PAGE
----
Congress investigates the FDA’s chaotic tobacco policy
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Congress investigates the FDA’s chaotic tobacco policy

Research has shown e-cigarettes to be substantially safer than combustible cigarettes and more effective than nicotine replacement therapies at helping smokers quit smoking.

Millions of consumers have been misinformed about the risks of e-cigarettes and denied access to the majority of these alternatives to smoking. Now Congress is intervening to potentially hold the Food and Drug Administration (FDA) accountable for its role in the misinformation. 

Thanks to the FDA, the market for alternatives like e-cigarettes is in a state of severe dysfunction. In December, the Reagan-Udall Foundation (RUF), an independent organization created by Congress to assist the FDA with recommendations for modernizing research and product development, evaluated the FDA’s performance as a tobacco regulator. RUF found the agency has struggled to function as a regulator. The report found that the FDA underestimated the volume of e-cigarette product applications it would have to review, communicated poorly and inconsistently with the industry, and has no clear goal regarding tobacco and nicotine regulation.

Rep. James Comer (R–KY), chairman of the House Oversight and Accountability Committee, sent a letter to FDA Commissioner Robert Califf on March 28. The letter referenced the RUF report and informed Califf the committee is investigating the agency’s regulation of tobacco and nicotine products through its Center for Tobacco Products (CTP). Comer is requesting a host of documents, including all communications the FDA had with the White House, communications with third-party groups regarding tobacco policy decisions, and comments FDA staff made to the RUF.

Many suspect the FDA’s decisions on e-cigarette applications are heavily influenced by political pressure from vocal vaping opponents, such as Sen. Dick Durbin (D–Ill.) and those within the FDA who favor a prohibition approach rather than a harm-reduction approach to tobacco regulation.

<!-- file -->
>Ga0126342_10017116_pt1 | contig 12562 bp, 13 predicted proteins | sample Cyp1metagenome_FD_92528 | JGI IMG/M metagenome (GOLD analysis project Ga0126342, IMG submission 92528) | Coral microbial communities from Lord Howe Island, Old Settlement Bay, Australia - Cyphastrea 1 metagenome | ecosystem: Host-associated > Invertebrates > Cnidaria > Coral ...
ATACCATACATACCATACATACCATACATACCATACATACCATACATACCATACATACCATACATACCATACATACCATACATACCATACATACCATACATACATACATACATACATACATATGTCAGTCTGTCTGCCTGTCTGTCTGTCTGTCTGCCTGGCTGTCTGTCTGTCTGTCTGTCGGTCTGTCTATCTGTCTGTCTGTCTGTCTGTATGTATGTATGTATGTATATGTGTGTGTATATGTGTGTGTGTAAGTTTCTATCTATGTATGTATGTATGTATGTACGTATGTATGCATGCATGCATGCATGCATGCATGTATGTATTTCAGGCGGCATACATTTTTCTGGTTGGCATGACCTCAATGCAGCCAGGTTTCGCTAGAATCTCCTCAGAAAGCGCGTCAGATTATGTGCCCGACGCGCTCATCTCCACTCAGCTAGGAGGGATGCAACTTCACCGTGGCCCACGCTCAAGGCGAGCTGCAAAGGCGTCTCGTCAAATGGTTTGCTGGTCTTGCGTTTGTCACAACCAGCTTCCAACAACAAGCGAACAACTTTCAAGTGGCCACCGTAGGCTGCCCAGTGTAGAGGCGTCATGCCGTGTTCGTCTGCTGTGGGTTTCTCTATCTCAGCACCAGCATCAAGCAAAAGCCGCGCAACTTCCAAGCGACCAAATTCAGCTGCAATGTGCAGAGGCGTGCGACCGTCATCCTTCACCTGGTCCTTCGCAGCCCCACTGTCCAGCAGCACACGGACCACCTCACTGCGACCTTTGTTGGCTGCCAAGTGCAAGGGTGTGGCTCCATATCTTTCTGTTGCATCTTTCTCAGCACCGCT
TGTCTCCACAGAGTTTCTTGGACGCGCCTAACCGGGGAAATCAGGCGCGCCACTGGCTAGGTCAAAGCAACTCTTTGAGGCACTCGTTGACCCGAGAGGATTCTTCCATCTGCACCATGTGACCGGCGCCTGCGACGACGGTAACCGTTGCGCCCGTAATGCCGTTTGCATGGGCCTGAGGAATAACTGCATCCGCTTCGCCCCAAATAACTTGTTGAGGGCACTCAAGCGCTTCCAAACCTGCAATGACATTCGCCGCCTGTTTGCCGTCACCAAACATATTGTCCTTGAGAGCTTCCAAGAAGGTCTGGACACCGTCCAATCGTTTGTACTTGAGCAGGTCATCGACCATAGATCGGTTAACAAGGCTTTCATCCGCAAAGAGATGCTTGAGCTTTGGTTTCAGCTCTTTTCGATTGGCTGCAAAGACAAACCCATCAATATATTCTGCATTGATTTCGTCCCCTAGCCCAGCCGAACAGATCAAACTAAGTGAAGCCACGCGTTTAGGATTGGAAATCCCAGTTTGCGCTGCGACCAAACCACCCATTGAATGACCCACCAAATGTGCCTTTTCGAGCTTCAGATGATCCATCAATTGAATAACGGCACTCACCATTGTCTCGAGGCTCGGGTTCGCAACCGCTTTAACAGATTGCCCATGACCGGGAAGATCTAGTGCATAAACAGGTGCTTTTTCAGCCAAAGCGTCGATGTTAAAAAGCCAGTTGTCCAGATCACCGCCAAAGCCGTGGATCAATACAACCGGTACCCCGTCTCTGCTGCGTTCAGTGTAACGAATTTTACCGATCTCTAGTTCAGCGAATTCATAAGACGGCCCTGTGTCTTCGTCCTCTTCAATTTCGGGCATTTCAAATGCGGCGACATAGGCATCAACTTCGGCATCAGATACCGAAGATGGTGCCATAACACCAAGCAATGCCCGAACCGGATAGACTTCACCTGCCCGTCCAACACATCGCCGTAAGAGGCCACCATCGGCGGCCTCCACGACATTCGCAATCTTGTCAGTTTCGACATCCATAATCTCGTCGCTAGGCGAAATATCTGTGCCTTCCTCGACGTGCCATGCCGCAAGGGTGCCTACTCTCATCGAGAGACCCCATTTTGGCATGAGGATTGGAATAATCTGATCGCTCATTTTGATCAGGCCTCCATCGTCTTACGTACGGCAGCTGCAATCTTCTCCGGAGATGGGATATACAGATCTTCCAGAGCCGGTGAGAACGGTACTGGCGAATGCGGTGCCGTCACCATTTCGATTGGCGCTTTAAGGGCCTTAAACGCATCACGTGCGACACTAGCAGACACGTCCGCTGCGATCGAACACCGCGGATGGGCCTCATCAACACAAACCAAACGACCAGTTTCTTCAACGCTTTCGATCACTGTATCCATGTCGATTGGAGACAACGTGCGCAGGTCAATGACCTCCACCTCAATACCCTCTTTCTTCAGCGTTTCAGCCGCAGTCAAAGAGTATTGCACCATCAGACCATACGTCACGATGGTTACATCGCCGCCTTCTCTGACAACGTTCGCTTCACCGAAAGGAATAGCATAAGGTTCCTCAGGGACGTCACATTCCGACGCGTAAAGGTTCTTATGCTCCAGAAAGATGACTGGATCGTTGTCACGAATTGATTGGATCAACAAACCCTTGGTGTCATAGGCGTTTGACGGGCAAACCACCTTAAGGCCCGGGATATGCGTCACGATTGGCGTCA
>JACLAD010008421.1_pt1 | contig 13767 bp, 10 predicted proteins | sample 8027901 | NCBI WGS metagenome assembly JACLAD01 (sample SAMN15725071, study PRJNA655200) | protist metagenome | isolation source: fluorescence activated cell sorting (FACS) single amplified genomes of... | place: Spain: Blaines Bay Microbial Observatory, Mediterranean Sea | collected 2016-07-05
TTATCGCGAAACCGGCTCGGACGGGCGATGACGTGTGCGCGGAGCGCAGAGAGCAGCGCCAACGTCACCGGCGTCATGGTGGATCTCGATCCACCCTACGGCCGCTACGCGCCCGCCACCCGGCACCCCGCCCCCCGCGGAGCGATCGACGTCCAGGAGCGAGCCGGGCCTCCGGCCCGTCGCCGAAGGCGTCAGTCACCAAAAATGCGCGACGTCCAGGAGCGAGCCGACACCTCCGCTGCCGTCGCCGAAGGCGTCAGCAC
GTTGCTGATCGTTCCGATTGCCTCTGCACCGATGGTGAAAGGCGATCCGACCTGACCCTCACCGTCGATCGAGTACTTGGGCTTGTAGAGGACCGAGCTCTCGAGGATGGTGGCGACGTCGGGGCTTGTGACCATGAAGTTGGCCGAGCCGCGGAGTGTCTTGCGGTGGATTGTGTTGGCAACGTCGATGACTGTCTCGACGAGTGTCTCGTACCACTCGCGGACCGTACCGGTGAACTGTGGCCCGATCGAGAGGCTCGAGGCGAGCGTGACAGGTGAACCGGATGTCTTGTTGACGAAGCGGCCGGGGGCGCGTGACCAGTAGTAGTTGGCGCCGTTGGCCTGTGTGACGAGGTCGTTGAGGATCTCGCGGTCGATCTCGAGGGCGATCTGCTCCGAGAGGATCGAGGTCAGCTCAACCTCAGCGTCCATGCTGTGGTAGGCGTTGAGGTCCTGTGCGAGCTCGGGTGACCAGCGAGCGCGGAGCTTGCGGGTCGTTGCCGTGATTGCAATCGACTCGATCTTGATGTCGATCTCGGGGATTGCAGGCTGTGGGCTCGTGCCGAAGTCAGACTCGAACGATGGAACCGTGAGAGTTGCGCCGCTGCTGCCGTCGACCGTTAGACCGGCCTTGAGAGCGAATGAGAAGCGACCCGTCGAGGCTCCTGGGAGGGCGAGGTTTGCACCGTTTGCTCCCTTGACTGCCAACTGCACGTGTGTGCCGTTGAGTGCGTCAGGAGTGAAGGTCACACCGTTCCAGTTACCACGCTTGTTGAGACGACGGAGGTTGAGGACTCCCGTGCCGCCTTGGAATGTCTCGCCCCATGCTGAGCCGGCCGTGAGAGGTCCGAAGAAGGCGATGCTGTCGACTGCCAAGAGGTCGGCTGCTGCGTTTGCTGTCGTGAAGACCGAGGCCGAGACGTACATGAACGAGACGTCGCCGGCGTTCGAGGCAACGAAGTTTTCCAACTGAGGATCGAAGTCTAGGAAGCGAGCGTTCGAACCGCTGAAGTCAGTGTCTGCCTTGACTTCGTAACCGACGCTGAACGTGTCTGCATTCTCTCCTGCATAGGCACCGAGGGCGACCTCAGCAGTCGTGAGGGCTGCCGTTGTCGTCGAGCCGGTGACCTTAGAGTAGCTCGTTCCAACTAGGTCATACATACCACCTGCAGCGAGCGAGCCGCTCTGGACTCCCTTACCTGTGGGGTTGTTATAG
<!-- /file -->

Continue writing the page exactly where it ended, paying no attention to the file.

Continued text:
Since 2009, tobacco products have been regulated by the FDA. In 2016, e-cigarettes were deemed tobacco products by the agency. All tobacco products not on the market before February 2007 must undergo an expensive and time-consuming application process to be authorized for sale. To be approved by the FDA, each product must demonstrate it is “appropriate for the protection of public health,” meaning it presents a net public health benefit for users and non-users. 

The FDA has denied more than 99 percent of e-cigarette applications thus far, claiming applicants failed to provide sufficient evidence that they would benefit public health. But the FDA’s lack of guidance to applicants, opacity in decision-making, and blanket denial of all products flavored other than tobacco—effectively introducing a product standard without going through notice and comment rulemaking, a legal requirement of the Administrative Procedures Act—leaves the agency dangerously exposed to litigation.

As a result, dozens of companies have taken legal action against the FDA for failing to properly examine the science provided within their applications and switching criteria for what studies would be needed for a successful application without notifying stakeholders. One of these cases may end up in the Supreme Court. 

Among RUF’s recommendations was for the FDA to provide a clear definition and interpretation of what constitutes “appropriate for the protection of public health” when evaluating product applications. The report also suggested the FDA make clear to the public whether it is making decisions on specific product applications about the underlying science or whether broader value judgments are being employed. Unfortunately, the FDA has yet to comply with these recommendations.

For years, the FDA has been under intense pressure from groups like the Campaign for Tobacco-Free Kids and the American Heart Association to take a more draconian approach to e-cigarette regulation, such as capping the amount of nicotine and banning all non-tobacco flavors. There’s some reason to believe these groups are granted special access to FDA officials that is denied to others. For example, when the RUF report was published, the FDA immediately held closed-door meetings with four organizations hostile to the sale of e-cigarettes as a tobacco harm-reduction tool. The FDA refused to say whether these meetings were held at the agency’s request. But Reason Foundation confirmed with the American Heart Association and the American Thoracic Society that the FDA initiated these discussions. No organizations supporting tobacco harm reduction were invited to discuss RUF’s findings with the FDA.

E-cigarettes are among the world’s most studied consumer products. Comprehensive research has shown e-cigarettes to be substantially safer than combustible cigarettes and more effective than nicotine replacement therapies at helping smokers quit smoking.

Congress should hold FDA’s feet to the fire and attempt to discover the roots of its failed regulatory policy, which has contributed to misinformation about e-cigarettes, and ignored research finding that “vaping products rather than smoking leads to a substantial reduction in exposure to toxicants that promote cancer, lung disease and cardiovascular disease,” and left smokers with fewer options to quit.

With the FDA embattled in the courts and the market awash with illicit tobacco products, perhaps this congressional action can start to lead the FDA to more thoughtful policies that embrace harm reduction.